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Like Chicago from Mrs. O Leary s cow, or San Francisco from the earthquake of 1906, Atlanta has earned distinction as one of the most burned cities in American history. During the Civil War, Atlanta was wrecked, but not by burning alone. Longtime Atlantan Stephen Davis tells the story of what the Yankees did to his city. General William T. Sherman s Union forces had invested the city by late July 1864. Northern artillerymen, on Sherman s direct orders, began shelling the interior of Atlanta on 20 July, knowing that civilians still lived there and continued despite their knowledge that women and children were being killed and wounded. Countless buildings were damaged by Northern missiles and the fires they caused. Davis provides the most extensive account of the Federal shelling of Atlanta, relying on contemporary newspaper accounts more than any previous scholar. The Yankees took Atlanta in early September by cutting its last railroad, which caused Confederate forces to evacuate and allowed Sherman s troops to march in the next day. The Federal army s two and a half-month occupation of the city is rarely covered in books on the Atlanta campaign. Davis makes a point that Sherman s wrecking continued during the occupation when Northern soldiers stripped houses and tore other structures down for wood to build their shanties and huts. Before setting out on his march to the sea, Sherman directed his engineers to demolish the city s railroad complex and what remained of its industrial plant. He cautioned them not to use fire until the day before the army was to set out on its march. Yet fires began the night of 11 November deliberate arson committed against orders by Northern soldiers. Davis details the burning of Atlanta, and studies those accounts that attempt to estimate the extent of destruction in the city.
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Stephen Davis of Atlanta earned a PhD in American Studies, an MA from the University of North Carolina at Chapel Hill, and a BA from Emory University. His hobby since the fourth grade has been the Civil War, on which he has written more than one hundred articles. For over twenty years, he served as book review editor for Blue & Gray Magazine. His book, Atlanta Will Fall: Sherman, Joe Johnston and the Yankee Heavy Battalions, was published in 2001.Review:
The burning of Atlanta has taken on such mythical proportions that it long ago became separated from historical fact. In What the Yankees Did to Us, Davis has reexamined original sources and discovered new ones to retell the story but this time with feet planted firmly in reality. The result is the best and most accurate work on this topic to date. If you think you already knew about this famous chapter in Civil War history, think again. --Gordon L. Jones, Ph.D., Senior Military Historian and Curator, Atlanta History Center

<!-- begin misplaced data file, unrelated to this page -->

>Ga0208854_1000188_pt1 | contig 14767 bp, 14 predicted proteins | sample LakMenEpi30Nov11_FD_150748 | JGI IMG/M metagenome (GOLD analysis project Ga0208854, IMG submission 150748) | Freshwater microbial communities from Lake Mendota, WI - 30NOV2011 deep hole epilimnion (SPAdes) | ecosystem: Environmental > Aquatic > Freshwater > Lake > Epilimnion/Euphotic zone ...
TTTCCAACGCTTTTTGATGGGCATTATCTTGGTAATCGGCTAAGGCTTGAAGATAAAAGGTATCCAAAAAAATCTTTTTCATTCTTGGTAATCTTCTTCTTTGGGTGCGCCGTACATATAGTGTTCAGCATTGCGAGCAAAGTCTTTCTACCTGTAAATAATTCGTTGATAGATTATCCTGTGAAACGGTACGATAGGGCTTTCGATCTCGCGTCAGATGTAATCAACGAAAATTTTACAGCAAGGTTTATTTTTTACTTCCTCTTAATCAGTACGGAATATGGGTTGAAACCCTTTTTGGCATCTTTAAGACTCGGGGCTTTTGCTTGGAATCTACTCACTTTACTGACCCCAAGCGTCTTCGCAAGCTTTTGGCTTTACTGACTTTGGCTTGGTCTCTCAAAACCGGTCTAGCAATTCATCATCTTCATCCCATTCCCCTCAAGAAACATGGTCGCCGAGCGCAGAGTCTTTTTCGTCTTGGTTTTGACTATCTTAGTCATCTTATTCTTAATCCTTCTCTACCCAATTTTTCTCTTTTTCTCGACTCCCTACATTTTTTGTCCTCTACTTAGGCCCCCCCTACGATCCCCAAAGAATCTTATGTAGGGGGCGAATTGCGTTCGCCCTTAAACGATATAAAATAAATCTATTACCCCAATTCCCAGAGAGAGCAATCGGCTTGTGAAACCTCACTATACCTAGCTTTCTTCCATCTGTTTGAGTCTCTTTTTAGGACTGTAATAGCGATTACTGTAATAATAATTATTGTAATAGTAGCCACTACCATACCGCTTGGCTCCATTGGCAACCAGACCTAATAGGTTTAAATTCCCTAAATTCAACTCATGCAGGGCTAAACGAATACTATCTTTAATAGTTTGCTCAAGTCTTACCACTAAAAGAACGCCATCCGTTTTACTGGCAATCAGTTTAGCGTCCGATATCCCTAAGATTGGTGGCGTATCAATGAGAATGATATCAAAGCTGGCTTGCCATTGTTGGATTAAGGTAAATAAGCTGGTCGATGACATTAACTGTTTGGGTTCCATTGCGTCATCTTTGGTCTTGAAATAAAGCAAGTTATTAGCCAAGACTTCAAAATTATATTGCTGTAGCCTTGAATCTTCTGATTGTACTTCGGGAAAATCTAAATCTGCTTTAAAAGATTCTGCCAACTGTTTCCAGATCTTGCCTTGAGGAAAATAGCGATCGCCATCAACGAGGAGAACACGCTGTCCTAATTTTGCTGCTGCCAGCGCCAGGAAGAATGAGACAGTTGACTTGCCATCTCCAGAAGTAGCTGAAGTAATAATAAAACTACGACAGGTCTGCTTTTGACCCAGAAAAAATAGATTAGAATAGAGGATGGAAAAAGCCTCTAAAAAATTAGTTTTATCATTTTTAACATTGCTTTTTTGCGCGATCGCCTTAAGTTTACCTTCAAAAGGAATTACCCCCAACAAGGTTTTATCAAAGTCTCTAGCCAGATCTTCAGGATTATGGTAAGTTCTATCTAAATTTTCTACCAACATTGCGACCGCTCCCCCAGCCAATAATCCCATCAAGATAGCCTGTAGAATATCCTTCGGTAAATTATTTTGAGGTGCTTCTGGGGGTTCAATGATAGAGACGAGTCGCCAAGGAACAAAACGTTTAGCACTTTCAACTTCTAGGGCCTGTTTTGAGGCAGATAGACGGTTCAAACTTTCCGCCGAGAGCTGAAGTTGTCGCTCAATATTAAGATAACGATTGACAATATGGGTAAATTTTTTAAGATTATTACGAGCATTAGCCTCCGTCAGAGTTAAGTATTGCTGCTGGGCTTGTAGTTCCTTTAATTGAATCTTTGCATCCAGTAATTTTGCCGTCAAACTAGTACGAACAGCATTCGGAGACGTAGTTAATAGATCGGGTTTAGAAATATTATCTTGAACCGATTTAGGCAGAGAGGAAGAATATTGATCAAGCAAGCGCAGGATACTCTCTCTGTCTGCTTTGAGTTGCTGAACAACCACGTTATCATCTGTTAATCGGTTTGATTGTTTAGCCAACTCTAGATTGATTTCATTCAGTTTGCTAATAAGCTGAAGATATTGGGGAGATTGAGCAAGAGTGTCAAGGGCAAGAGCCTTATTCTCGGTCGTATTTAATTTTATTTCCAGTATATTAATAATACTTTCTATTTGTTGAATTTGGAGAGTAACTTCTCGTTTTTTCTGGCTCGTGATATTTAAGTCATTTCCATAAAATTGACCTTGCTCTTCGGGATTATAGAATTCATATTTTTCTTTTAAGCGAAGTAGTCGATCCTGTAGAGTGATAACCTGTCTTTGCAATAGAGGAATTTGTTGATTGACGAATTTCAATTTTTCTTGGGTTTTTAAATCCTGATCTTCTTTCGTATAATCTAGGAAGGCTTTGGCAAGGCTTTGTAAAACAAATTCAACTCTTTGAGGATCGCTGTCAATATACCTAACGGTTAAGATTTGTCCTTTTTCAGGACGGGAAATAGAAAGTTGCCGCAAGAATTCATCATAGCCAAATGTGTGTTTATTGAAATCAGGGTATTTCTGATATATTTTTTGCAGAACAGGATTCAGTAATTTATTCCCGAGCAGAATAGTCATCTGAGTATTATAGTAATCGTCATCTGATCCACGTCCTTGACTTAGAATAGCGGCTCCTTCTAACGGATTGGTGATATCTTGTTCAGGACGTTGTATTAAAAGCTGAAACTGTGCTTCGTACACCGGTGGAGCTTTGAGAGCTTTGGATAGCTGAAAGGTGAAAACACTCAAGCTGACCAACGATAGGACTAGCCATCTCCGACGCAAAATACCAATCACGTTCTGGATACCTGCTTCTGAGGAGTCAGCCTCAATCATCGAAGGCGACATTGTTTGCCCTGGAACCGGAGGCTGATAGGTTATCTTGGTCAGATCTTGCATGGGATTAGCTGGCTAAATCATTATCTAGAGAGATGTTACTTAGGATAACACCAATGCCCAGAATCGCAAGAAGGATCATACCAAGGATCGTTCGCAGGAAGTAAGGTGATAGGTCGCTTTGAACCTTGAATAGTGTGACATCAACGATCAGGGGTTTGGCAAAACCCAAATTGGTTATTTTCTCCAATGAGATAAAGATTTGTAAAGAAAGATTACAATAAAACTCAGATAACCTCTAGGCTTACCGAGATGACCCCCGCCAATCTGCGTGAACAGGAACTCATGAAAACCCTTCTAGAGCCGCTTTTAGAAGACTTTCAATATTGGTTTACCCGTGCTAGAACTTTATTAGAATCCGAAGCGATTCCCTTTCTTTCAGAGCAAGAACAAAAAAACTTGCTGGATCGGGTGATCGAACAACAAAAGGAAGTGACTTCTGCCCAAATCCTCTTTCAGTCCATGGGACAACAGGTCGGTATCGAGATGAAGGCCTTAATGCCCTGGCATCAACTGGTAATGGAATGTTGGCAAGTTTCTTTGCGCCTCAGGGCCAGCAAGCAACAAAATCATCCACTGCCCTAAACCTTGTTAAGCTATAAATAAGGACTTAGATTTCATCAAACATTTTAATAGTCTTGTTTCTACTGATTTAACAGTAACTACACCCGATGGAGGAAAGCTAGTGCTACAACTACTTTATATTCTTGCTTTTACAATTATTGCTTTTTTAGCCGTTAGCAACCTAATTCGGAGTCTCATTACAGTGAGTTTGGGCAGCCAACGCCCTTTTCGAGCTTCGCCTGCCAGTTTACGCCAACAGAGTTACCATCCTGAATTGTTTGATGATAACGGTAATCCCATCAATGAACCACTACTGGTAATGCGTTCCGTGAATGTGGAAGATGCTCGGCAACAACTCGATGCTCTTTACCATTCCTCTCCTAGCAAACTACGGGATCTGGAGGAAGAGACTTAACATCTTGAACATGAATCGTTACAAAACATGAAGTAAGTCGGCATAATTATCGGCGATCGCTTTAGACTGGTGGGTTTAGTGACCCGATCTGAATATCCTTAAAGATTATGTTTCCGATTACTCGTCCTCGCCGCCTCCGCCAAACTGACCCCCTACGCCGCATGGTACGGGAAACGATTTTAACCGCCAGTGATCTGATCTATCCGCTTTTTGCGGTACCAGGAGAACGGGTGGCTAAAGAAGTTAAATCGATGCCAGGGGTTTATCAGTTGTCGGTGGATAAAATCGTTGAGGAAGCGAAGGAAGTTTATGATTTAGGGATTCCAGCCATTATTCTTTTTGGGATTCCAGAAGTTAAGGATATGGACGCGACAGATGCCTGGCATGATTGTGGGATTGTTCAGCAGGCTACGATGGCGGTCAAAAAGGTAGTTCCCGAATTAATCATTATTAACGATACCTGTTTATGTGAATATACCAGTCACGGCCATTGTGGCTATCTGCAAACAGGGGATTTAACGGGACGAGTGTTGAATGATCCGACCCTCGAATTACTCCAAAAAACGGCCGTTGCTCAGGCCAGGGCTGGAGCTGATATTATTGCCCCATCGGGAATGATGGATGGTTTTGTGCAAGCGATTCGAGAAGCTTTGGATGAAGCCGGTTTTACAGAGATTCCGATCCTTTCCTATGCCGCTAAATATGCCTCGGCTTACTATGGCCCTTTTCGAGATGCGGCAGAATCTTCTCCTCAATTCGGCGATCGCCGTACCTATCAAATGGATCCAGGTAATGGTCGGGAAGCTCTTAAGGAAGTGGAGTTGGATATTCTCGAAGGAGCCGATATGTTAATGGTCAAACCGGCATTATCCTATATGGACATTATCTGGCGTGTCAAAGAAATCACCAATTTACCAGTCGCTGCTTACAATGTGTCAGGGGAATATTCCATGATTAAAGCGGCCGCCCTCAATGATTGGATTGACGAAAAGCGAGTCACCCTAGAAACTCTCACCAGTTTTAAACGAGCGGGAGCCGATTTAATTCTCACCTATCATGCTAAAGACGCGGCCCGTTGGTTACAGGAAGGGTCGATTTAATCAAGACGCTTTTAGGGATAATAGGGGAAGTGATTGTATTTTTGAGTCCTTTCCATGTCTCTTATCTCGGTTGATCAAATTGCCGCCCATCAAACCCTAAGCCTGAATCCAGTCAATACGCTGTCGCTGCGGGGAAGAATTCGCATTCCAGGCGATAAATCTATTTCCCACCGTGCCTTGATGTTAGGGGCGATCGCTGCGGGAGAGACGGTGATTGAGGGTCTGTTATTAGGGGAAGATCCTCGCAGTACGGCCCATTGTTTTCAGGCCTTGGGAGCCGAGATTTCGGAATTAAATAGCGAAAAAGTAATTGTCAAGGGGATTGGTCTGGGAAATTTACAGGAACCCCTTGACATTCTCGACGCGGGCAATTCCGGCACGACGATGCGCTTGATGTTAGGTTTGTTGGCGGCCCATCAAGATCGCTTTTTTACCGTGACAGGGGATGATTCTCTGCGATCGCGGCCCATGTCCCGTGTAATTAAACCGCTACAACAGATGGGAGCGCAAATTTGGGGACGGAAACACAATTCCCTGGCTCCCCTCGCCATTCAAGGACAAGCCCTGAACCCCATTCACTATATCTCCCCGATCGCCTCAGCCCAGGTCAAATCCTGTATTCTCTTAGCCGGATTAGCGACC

Author Steve Davis does not think much of Gen. William T. Sherman. And if you know anything about Davis or his prior publications, that news won't surprise you. What might raise your eyebrows is the depth and breadth of WHAT THE YANKEES DID TO US, his micro-history of the damage the Union armies under Sherman's command inflicted upon Atlanta during the latter months of 1864. The general canvas of this sad tale is well known to Civil War students, but the finer brush strokes, the level of damage, cruel deaths, months of intentional destruction for little military gain, are less recognized...Many writers have written about this story before Davis picked up his pen, but his is by far the most well-researched, thorough, and detailed account ever written about the "wrecking" of Atlanta. Even though Davis is a fierce and self-proclaimed partisan, his work is much less so because of the sheer volume of meticulous documentation. The scholarly nature of this work is breathtaking, and thus it is not always as easy to read as some other books about more general Civil War topics. But Davis did not write the book for someone with a passing interest in the conflict. Like an attorney, Davis is setting the record straight before the bar of history. Hundreds of eyewitness accounts, as recorded in letters, diaries and newspapers provide the foundation for this study. Both sides, including civilians caught up in the nightmare of armies fighting on their doorstep, are well represented...Complete with dozens of maps, photos and illustrations, as well as outstanding notes, a complete bibliography, and a bibliographic review of resources, Davis's book is a real contribution to the war's literature. Both sides participated in atrocities, but for the first time the sheer breadth and depth of Atlanta's destruction is set forth between two covers. Sherman was right: war is hell. And according to Davis, the general played Satan for several months in the Deep South. Not everyone will agree, but such is the nature of writing history. This volume is highly recommended. --Theodore Savas, Civil War News
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Book Description Mercer University Press, 2012. Condition: New. book. Seller Inventory # MB00POF0S44
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